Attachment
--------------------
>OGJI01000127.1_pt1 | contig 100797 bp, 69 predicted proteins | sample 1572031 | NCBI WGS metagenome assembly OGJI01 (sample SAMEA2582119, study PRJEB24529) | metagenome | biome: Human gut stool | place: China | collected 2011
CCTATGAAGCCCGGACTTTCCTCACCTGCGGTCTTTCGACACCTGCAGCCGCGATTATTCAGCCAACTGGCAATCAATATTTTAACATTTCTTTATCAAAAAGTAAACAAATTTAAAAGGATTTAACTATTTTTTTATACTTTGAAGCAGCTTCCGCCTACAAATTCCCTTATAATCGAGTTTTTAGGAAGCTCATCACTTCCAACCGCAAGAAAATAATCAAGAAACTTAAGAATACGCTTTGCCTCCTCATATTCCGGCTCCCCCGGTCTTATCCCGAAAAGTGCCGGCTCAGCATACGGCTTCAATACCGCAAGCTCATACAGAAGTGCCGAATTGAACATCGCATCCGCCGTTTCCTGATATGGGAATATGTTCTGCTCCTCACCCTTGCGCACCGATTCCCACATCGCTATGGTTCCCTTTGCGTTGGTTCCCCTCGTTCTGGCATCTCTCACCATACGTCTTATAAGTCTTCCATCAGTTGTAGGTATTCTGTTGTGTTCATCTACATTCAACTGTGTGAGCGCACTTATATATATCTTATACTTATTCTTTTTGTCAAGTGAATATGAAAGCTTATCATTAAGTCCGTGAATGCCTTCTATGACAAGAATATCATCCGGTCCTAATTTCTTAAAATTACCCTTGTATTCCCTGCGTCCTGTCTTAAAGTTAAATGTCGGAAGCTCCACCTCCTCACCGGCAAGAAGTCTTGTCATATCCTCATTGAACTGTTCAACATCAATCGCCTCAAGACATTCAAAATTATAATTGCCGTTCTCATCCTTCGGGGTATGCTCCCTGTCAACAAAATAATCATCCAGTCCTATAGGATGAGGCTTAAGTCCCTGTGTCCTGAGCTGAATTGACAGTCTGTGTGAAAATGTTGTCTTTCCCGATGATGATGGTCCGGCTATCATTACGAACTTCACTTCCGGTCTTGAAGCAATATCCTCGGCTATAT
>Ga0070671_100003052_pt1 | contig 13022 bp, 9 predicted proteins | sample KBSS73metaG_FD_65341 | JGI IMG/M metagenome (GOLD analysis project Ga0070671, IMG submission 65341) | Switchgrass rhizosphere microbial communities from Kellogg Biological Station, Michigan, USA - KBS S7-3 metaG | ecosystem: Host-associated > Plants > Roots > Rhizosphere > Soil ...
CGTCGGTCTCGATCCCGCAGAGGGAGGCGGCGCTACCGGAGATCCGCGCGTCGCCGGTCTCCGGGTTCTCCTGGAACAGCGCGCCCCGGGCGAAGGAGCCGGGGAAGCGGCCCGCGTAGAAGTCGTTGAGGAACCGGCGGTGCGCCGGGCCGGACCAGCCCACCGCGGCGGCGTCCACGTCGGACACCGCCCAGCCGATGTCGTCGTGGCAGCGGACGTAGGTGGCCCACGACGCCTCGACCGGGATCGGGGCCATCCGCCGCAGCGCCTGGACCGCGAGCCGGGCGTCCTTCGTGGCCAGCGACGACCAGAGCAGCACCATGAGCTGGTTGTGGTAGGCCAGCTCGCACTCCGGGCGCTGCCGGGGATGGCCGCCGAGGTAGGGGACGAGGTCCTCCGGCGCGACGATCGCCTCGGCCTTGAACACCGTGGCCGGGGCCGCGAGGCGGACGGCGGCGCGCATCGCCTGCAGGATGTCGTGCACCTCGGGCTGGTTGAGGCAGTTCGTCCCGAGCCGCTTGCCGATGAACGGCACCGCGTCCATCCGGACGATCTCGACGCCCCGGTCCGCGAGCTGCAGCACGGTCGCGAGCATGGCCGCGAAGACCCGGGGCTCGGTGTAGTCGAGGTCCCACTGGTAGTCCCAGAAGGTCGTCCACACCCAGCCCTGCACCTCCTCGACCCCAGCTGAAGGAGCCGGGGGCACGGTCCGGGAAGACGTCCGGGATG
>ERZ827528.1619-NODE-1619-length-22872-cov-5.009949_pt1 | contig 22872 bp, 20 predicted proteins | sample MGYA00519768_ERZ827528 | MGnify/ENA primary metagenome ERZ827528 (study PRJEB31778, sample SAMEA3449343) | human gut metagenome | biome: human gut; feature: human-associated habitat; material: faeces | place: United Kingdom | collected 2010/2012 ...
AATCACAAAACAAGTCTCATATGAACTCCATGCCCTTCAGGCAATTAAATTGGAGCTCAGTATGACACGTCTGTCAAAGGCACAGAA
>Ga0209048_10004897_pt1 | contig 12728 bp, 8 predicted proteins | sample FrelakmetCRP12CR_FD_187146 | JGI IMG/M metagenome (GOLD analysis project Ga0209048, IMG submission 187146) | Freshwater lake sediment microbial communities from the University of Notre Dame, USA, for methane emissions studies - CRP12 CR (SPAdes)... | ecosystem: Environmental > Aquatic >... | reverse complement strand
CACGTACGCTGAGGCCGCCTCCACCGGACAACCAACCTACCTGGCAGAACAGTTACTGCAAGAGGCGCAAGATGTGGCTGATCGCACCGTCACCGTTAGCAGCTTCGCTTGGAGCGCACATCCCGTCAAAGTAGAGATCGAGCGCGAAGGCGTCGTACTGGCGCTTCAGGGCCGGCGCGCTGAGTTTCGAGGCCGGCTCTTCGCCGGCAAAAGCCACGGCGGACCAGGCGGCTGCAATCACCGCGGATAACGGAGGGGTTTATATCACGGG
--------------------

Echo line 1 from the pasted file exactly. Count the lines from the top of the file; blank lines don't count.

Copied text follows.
>OGJI01000127.1_pt1 | contig 100797 bp, 69 predicted proteins | sample 1572031 | NCBI WGS metagenome assembly OGJI01 (sample SAMEA2582119, study PRJEB24529) | metagenome | biome: Human gut stool | place: China | collected 2011